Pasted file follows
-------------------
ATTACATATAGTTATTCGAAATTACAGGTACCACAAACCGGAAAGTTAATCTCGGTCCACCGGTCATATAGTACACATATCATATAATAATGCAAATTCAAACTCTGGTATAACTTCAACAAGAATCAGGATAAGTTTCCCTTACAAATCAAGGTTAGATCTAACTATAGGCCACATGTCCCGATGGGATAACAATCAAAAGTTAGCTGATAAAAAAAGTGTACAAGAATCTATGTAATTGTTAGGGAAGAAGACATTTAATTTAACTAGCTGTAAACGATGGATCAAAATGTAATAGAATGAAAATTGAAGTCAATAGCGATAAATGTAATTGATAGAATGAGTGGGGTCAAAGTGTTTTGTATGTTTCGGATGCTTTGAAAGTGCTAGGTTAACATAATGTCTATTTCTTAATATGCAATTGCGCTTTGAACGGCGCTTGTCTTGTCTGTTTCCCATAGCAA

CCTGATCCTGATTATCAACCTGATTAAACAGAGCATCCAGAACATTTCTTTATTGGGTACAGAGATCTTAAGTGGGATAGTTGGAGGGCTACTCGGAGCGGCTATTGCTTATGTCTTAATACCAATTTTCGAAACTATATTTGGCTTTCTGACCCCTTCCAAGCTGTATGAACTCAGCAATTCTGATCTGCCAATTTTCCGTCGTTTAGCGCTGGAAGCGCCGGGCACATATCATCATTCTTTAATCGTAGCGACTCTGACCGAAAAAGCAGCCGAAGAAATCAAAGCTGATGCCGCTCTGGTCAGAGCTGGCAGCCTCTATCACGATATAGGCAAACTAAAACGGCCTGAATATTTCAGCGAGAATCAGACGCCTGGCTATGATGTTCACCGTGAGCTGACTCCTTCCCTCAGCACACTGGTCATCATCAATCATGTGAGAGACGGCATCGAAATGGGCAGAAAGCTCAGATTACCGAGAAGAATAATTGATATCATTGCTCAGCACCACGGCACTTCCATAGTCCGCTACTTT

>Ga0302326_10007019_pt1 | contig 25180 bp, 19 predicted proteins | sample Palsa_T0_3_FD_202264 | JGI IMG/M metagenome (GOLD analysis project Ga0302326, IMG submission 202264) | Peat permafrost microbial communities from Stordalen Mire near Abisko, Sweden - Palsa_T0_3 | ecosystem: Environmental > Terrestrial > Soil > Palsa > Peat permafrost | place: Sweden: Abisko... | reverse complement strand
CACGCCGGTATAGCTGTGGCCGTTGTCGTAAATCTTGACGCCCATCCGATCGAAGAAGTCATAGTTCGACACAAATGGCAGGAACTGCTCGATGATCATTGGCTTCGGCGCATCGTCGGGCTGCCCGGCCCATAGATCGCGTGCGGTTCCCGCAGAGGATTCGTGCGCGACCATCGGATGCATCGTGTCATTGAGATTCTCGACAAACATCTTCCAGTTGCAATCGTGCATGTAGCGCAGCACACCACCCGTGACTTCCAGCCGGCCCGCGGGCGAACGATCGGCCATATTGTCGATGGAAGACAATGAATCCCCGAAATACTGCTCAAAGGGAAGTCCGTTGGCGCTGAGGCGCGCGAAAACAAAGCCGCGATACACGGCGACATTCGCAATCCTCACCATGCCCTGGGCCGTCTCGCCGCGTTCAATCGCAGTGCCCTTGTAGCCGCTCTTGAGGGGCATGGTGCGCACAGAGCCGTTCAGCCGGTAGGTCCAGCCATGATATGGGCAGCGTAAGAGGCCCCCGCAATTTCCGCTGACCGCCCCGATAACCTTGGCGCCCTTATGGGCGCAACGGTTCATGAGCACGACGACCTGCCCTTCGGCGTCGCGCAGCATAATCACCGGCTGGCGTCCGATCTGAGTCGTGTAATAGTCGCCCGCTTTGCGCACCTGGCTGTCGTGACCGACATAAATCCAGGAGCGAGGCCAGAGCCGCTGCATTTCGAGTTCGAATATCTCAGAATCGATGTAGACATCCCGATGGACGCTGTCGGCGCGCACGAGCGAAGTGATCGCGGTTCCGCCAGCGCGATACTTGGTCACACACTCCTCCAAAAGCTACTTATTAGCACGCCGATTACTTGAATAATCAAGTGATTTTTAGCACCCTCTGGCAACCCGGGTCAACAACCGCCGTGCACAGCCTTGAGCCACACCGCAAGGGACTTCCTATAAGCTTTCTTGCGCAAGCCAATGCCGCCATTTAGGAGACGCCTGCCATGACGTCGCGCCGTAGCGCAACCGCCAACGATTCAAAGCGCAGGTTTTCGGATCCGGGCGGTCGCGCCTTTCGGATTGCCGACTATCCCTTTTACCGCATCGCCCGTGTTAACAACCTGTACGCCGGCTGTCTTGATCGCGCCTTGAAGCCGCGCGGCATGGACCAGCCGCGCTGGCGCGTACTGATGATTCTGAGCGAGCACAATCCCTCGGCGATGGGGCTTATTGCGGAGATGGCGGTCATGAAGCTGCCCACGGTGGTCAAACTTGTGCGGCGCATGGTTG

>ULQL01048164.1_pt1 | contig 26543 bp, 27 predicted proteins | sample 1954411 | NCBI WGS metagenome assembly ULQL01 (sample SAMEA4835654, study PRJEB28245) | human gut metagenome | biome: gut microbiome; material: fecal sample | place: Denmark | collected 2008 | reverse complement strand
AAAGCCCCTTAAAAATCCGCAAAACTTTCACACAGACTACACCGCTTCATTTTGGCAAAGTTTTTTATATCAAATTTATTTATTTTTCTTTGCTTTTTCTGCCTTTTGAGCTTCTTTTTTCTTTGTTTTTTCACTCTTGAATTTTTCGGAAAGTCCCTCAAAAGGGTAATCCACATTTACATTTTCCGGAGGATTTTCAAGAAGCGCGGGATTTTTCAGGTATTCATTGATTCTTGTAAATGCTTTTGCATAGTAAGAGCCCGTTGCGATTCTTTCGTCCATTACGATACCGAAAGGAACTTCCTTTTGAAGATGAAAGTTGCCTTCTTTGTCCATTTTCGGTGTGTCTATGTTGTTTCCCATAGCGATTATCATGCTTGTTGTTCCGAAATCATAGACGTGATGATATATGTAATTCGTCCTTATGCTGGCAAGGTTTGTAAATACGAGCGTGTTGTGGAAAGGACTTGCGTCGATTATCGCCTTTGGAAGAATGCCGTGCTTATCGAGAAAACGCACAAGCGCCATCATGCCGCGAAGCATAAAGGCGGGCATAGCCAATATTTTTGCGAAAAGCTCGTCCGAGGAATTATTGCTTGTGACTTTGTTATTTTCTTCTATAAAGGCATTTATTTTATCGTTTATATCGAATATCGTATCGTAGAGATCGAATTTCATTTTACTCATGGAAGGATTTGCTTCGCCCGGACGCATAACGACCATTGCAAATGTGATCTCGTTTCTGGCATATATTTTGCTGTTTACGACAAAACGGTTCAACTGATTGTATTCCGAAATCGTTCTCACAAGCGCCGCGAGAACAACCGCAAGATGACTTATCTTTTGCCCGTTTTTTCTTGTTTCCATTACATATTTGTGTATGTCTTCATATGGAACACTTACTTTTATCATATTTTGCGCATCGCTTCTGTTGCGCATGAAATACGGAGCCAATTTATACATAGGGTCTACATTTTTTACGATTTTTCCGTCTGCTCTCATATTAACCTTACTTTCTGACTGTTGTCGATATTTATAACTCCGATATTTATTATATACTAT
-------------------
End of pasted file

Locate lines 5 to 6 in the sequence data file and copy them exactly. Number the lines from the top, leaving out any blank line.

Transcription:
>ULQL01048164.1_pt1 | contig 26543 bp, 27 predicted proteins | sample 1954411 | NCBI WGS metagenome assembly ULQL01 (sample SAMEA4835654, study PRJEB28245) | human gut metagenome | biome: gut microbiome; material: fecal sample | place: Denmark | collected 2008 | reverse complement strand
AAAGCCCCTTAAAAATCCGCAAAACTTTCACACAGACTACACCGCTTCATTTTGGCAAAGTTTTTTATATCAAATTTATTTATTTTTCTTTGCTTTTTCTGCCTTTTGAGCTTCTTTTTTCTTTGTTTTTTCACTCTTGAATTTTTCGGAAAGTCCCTCAAAAGGGTAATCCACATTTACATTTTCCGGAGGATTTTCAAGAAGCGCGGGATTTTTCAGGTATTCATTGATTCTTGTAAATGCTTTTGCATAGTAAGAGCCCGTTGCGATTCTTTCGTCCATTACGATACCGAAAGGAACTTCCTTTTGAAGATGAAAGTTGCCTTCTTTGTCCATTTTCGGTGTGTCTATGTTGTTTCCCATAGCGATTATCATGCTTGTTGTTCCGAAATCATAGACGTGATGATATATGTAATTCGTCCTTATGCTGGCAAGGTTTGTAAATACGAGCGTGTTGTGGAAAGGACTTGCGTCGATTATCGCCTTTGGAAGAATGCCGTGCTTATCGAGAAAACGCACAAGCGCCATCATGCCGCGAAGCATAAAGGCGGGCATAGCCAATATTTTTGCGAAAAGCTCGTCCGAGGAATTATTGCTTGTGACTTTGTTATTTTCTTCTATAAAGGCATTTATTTTATCGTTTATATCGAATATCGTATCGTAGAGATCGAATTTCATTTTACTCATGGAAGGATTTGCTTCGCCCGGACGCATAACGACCATTGCAAATGTGATCTCGTTTCTGGCATATATTTTGCTGTTTACGACAAAACGGTTCAACTGATTGTATTCCGAAATCGTTCTCACAAGCGCCGCGAGAACAACCGCAAGATGACTTATCTTTTGCCCGTTTTTTCTTGTTTCCATTACATATTTGTGTATGTCTTCATATGGAACACTTACTTTTATCATATTTTGCGCATCGCTTCTGTTGCGCATGAAATACGGAGCCAATTTATACATAGGGTCTACATTTTTTACGATTTTTCCGTCTGCTCTCATATTAACCTTACTTTCTGACTGTTGTCGATATTTATAACTCCGATATTTATTATATACTAT